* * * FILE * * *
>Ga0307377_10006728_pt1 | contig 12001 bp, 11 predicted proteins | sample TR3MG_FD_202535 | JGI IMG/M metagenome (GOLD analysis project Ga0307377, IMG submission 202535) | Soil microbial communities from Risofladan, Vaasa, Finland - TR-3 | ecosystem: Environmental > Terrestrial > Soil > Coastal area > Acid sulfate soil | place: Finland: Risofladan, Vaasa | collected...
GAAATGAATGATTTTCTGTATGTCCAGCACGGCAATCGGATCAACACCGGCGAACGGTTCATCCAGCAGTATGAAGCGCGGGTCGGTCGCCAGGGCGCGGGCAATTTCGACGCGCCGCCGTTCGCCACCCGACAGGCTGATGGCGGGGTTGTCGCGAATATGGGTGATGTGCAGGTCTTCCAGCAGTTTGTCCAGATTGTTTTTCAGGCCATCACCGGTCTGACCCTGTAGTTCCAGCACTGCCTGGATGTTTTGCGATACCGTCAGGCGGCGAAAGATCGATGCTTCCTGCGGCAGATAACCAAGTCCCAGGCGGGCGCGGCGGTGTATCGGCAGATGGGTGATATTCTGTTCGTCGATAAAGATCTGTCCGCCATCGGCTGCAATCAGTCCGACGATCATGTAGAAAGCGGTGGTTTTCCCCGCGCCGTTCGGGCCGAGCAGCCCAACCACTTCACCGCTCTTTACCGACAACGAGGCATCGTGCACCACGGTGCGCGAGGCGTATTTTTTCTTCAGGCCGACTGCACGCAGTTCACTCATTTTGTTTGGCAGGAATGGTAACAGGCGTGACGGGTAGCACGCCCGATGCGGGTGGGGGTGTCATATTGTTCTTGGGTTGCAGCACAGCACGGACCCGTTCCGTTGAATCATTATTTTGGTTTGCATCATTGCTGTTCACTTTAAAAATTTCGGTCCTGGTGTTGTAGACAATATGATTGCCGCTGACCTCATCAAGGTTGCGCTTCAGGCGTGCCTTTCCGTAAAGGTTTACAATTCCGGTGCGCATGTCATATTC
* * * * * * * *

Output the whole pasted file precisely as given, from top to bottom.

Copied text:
>Ga0307377_10006728_pt1 | contig 12001 bp, 11 predicted proteins | sample TR3MG_FD_202535 | JGI IMG/M metagenome (GOLD analysis project Ga0307377, IMG submission 202535) | Soil microbial communities from Risofladan, Vaasa, Finland - TR-3 | ecosystem: Environmental > Terrestrial > Soil > Coastal area > Acid sulfate soil | place: Finland: Risofladan, Vaasa | collected...
GAAATGAATGATTTTCTGTATGTCCAGCACGGCAATCGGATCAACACCGGCGAACGGTTCATCCAGCAGTATGAAGCGCGGGTCGGTCGCCAGGGCGCGGGCAATTTCGACGCGCCGCCGTTCGCCACCCGACAGGCTGATGGCGGGGTTGTCGCGAATATGGGTGATGTGCAGGTCTTCCAGCAGTTTGTCCAGATTGTTTTTCAGGCCATCACCGGTCTGACCCTGTAGTTCCAGCACTGCCTGGATGTTTTGCGATACCGTCAGGCGGCGAAAGATCGATGCTTCCTGCGGCAGATAACCAAGTCCCAGGCGGGCGCGGCGGTGTATCGGCAGATGGGTGATATTCTGTTCGTCGATAAAGATCTGTCCGCCATCGGCTGCAATCAGTCCGACGATCATGTAGAAAGCGGTGGTTTTCCCCGCGCCGTTCGGGCCGAGCAGCCCAACCACTTCACCGCTCTTTACCGACAACGAGGCATCGTGCACCACGGTGCGCGAGGCGTATTTTTTCTTCAGGCCGACTGCACGCAGTTCACTCATTTTGTTTGGCAGGAATGGTAACAGGCGTGACGGGTAGCACGCCCGATGCGGGTGGGGGTGTCATATTGTTCTTGGGTTGCAGCACAGCACGGACCCGTTCCGTTGAATCATTATTTTGGTTTGCATCATTGCTGTTCACTTTAAAAATTTCGGTCCTGGTGTTGTAGACAATATGATTGCCGCTGACCTCATCAAGGTTGCGCTTCAGGCGTGCCTTTCCGTAAAGGTTTACAATTCCGGTGCGCATGTCATATTC